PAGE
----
FIRST PERSON - Alex Magno - The Philippine Star

After weeks of intense diplomatic pressure from her allies, Germany finally decided to send Leopard 2 tanks to Ukraine. This is precisely the main battle tanks engineered for the sort of terrain the Ukrainian army is now defending.

The question  of sending state-of-the-art tanks to Ukraine nearly fractured the NATO alliance. Germany, from the start, has been very cautious about provoking Moscow. If they had their way, the Germans would have limited their assistance to non-lethal material. Berlin became the butt of jokes last year when it delivered helmets rather than guns to the Ukrainians.

The domestic political costs of sending tanks to Ukraine could be high for the social democratic government holding power in Berlin. Since the end of the Second World War, Germany (like Japan) has been maintaining a pacifist foreign policy.

Over the past so many years, Berlin has been under pressure from its NATO allies to increase its defense spending. Germany (like Japan) has been accused of building its domestic prosperity by sheltering under the nuclear umbrella of allies such as the US. Sending modern armaments abroad will expose the weakness of Germany’s military establishment, it is believed.

It was much easier for Britain to decide to send squadrons of its Challenger tanks to Ukraine. But these tanks are inferior to the Leopard 2. Poland, the Netherlands, Estonia and Canada were raring to send their Leopard tanks to the battlefield, although they needed Berlin’s consent to re-export the merchandise.

When Germany consented to sending its tanks, the move was diplomatically choreographed. The announcement was made on the same day the US declared it would send 31 Abrams tanks. It will likely take months to move these tanks to the front and even more months to train Ukrainian crews in its sophisticated software. Furthermore, the Abrams tanks operate on jet fuel rather than on diesel like the Leopard. One tank will have to be escorted to battle by a fleet of fuel trucks.

The delivery of a token amount to American tanks is widely seen as mere diplomatic cover for Germany to send hers. Kiev estimates it needs 300 battle tanks to recover the territory Russia occupied.

A ranking Ukrainian official likened the modern tanks to an iron fist, capable of punching holes in the Russian lines and isolating pockets of invading troops in highly mobile warfare. They will be most effective if combined with the last item on Kiev’s wish list: modern attack aircraft capable of supporting a highly mobile force from the air. The NATO countries are still balking at the prospect of sending fighter aircraft to Ukraine.

Some analysts believe the NATO decision to send battle tanks to Ukraine is a little late. It is widely presumed Russia will mount a large and brutal offensive at the start of spring to take back territory Kiev had recovered. But the decision to send tanks could force Moscow’s generals at advance their schedules and attack before their troops are fully prepared.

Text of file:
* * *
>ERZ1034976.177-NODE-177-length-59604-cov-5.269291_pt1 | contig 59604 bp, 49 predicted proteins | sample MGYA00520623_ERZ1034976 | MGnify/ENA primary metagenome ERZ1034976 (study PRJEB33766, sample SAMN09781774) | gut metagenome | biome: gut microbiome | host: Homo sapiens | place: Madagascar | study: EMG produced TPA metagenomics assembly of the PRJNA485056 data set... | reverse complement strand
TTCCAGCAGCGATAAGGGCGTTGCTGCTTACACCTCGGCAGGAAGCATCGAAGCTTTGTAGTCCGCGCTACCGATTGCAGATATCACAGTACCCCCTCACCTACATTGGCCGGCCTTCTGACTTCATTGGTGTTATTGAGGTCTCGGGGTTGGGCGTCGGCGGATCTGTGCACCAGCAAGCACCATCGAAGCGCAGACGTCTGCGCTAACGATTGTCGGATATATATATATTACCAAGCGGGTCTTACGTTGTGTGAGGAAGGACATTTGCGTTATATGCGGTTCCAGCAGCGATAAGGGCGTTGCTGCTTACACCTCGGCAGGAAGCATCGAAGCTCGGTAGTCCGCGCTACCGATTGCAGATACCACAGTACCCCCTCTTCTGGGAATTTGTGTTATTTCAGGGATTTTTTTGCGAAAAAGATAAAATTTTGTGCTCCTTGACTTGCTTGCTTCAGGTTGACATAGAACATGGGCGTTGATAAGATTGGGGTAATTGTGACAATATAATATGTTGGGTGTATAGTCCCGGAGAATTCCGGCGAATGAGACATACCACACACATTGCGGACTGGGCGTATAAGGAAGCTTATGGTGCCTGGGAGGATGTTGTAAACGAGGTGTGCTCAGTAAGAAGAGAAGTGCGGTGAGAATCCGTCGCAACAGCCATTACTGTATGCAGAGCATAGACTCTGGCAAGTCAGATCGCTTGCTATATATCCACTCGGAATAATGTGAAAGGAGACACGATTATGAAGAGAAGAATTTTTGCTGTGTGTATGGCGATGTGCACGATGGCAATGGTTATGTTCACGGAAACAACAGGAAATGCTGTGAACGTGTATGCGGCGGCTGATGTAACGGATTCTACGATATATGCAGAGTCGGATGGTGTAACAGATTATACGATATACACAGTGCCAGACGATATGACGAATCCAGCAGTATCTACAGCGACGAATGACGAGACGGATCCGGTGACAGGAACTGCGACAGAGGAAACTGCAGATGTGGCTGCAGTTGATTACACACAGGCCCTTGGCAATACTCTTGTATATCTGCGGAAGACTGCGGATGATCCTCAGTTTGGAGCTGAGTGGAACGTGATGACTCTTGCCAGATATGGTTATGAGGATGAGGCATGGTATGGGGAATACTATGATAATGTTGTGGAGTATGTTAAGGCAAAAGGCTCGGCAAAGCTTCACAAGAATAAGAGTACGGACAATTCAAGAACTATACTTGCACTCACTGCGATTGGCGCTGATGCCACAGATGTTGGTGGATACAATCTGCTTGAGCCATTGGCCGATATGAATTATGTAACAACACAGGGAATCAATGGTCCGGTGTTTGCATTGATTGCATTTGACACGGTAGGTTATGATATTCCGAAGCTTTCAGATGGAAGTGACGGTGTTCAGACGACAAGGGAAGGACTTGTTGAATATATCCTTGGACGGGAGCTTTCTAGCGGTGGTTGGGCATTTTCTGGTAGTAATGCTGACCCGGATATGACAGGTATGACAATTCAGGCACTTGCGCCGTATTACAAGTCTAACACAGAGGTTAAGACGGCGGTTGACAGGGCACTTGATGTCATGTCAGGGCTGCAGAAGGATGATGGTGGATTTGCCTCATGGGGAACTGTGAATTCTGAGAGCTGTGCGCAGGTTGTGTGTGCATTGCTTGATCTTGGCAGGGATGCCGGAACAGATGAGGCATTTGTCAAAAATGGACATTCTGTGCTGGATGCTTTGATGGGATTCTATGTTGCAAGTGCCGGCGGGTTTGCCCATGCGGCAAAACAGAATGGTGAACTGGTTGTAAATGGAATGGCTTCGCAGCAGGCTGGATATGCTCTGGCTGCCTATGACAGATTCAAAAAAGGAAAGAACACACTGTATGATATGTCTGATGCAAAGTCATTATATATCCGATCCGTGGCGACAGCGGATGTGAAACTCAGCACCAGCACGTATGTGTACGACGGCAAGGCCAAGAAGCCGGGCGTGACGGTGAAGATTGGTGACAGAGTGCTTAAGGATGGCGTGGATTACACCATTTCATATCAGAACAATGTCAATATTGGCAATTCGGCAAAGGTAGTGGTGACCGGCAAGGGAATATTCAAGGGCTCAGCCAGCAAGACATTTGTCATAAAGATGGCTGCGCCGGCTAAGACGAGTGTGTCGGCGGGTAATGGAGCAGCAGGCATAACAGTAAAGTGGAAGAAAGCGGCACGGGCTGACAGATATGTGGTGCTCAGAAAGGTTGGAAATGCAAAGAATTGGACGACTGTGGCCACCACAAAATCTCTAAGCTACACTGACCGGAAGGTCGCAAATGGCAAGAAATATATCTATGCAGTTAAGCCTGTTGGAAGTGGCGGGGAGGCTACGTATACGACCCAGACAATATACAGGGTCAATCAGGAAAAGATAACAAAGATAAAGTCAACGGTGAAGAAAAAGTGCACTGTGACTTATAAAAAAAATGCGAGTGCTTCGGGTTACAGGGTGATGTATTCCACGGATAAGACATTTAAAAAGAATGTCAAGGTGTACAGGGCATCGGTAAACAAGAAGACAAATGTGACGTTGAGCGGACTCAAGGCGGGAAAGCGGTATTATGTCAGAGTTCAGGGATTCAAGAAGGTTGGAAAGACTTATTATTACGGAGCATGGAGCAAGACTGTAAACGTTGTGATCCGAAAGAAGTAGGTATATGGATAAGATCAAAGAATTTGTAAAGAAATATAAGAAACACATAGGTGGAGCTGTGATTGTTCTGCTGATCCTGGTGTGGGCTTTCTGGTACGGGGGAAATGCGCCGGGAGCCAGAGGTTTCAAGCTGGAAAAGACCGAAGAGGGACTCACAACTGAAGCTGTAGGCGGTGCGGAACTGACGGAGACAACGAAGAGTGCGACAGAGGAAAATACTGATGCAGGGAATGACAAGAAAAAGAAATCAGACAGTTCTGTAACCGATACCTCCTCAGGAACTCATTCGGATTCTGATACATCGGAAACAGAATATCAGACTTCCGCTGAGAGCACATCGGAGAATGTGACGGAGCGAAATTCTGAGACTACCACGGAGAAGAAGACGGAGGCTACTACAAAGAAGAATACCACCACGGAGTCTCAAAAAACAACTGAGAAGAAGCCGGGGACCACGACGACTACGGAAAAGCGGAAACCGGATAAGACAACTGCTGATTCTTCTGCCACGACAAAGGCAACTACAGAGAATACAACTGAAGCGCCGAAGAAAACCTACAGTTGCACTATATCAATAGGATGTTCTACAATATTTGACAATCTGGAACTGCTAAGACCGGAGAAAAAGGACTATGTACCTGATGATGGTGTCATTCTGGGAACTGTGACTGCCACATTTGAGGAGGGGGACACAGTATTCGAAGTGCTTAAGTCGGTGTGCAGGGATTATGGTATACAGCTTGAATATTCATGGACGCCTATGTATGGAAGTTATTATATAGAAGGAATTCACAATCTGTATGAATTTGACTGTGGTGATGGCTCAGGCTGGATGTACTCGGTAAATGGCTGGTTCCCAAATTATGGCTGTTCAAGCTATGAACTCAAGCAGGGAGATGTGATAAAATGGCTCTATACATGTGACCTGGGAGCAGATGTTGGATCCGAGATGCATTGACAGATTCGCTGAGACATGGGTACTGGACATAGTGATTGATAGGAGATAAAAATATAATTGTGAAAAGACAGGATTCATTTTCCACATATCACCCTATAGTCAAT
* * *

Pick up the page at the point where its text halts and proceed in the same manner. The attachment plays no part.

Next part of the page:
Even before spring breaks, it is expected Ukraine should have fully deployed the air defense systems recently delivered from the west. These air defenses, earlier this week, intercepted nearly all the missiles fired by the Russians.

Ukraine’s army benefitted from satellite intelligence shared by the NATO powers. This enabled them to precisely target Russia command-and-control facilities close to the frontlines.

To be sure, the escalation of NATO military support signals that the war will surely progress well into its second year. With new weaponry, Ukraine will be able to blunt any Russian offensive – unless Putin escalates into the use of tactical nuclear weapons.

This has certainly been a capital-intensive war. The burn-rate is such that it is believed Russia is quickly running short of munitions. There are reports of Moscow badgering her allies in Pyongyang for ammunition. Earlier this month, Putin showed impatience with his defense suppliers over their pace of deliveries. Moscow’s missile barrages, using Soviet-era stocks, have been less frequent and less intense.

The supply of slow-moving Iranian-supplied drones appears to have run out. They have proven less than desirable, with most easily shot down by Ukrainian air defenses. It does not seem likely the Russians will want to purchase more of them. This is a war of advanced weaponry. Digital technologies determine battlefield superiority.

If the fighting in Ukraine continues at this intensity, this war of attrition becomes a battle of manufacturing capacity. On this aspect, the western powers enjoy clear superiority. Much of the Russian weaponry deployed so far appear to have been overrated. Their battle tanks are lumbering and vulnerable to portable anti-tank weapons. Their missiles have poor targeting capabilities. A lot of missiles fired turned out to be duds.

This war has also put into question the combat readiness of the Russian army. Its logistics systems are primeval. Its troops poorly trained. Its military doctrines are obsolete. Moscow’s generals have more medals on their uniforms than they deserve.

The Wagner group, Putin’s mercenary army, has proven superior to their counterparts in the Russian army. But this is because they compensate for their technical inferiority with sheer brutality. Wagner units found retreating are shot on the spot.

With the flow of military material being sent to Ukraine, western defense suppliers (such as the producer of Leopard tanks and Patriot missiles) are eagerly awaiting larger orders. All the military spending could help the industrial economies avert a deep recession.

This is an unseemly upside.


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